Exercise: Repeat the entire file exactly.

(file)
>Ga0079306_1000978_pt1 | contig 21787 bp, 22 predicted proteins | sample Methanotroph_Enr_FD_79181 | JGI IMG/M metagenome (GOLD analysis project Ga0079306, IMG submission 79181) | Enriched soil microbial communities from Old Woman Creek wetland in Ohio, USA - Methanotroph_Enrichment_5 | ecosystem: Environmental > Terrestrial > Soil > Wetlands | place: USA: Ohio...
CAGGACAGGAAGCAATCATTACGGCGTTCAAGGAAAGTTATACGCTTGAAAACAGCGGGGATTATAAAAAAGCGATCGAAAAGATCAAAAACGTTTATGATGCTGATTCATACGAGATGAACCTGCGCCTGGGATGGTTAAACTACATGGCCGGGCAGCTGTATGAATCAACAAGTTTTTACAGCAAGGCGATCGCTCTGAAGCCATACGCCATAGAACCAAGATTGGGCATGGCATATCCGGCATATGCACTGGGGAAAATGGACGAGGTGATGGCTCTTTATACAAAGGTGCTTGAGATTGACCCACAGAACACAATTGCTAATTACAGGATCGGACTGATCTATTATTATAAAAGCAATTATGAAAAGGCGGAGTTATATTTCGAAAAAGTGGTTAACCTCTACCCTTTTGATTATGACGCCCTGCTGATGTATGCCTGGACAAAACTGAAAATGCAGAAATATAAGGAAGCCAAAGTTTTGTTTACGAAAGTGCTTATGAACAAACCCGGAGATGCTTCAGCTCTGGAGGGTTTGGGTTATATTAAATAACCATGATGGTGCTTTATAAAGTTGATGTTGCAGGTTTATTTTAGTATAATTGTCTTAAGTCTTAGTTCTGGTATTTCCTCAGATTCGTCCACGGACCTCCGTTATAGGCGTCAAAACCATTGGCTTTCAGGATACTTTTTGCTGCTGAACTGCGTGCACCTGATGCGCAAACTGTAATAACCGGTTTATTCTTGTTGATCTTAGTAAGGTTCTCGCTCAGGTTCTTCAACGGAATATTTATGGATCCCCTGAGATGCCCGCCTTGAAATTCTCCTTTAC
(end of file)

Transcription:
>Ga0079306_1000978_pt1 | contig 21787 bp, 22 predicted proteins | sample Methanotroph_Enr_FD_79181 | JGI IMG/M metagenome (GOLD analysis project Ga0079306, IMG submission 79181) | Enriched soil microbial communities from Old Woman Creek wetland in Ohio, USA - Methanotroph_Enrichment_5 | ecosystem: Environmental > Terrestrial > Soil > Wetlands | place: USA: Ohio...
CAGGACAGGAAGCAATCATTACGGCGTTCAAGGAAAGTTATACGCTTGAAAACAGCGGGGATTATAAAAAAGCGATCGAAAAGATCAAAAACGTTTATGATGCTGATTCATACGAGATGAACCTGCGCCTGGGATGGTTAAACTACATGGCCGGGCAGCTGTATGAATCAACAAGTTTTTACAGCAAGGCGATCGCTCTGAAGCCATACGCCATAGAACCAAGATTGGGCATGGCATATCCGGCATATGCACTGGGGAAAATGGACGAGGTGATGGCTCTTTATACAAAGGTGCTTGAGATTGACCCACAGAACACAATTGCTAATTACAGGATCGGACTGATCTATTATTATAAAAGCAATTATGAAAAGGCGGAGTTATATTTCGAAAAAGTGGTTAACCTCTACCCTTTTGATTATGACGCCCTGCTGATGTATGCCTGGACAAAACTGAAAATGCAGAAATATAAGGAAGCCAAAGTTTTGTTTACGAAAGTGCTTATGAACAAACCCGGAGATGCTTCAGCTCTGGAGGGTTTGGGTTATATTAAATAACCATGATGGTGCTTTATAAAGTTGATGTTGCAGGTTTATTTTAGTATAATTGTCTTAAGTCTTAGTTCTGGTATTTCCTCAGATTCGTCCACGGACCTCCGTTATAGGCGTCAAAACCATTGGCTTTCAGGATACTTTTTGCTGCTGAACTGCGTGCACCTGATGCGCAAACTGTAATAACCGGTTTATTCTTGTTGATCTTAGTAAGGTTCTCGCTCAGGTTCTTCAACGGAATATTTATGGATCCCCTGAGATGCCCGCCTTGAAATTCTCCTTTAC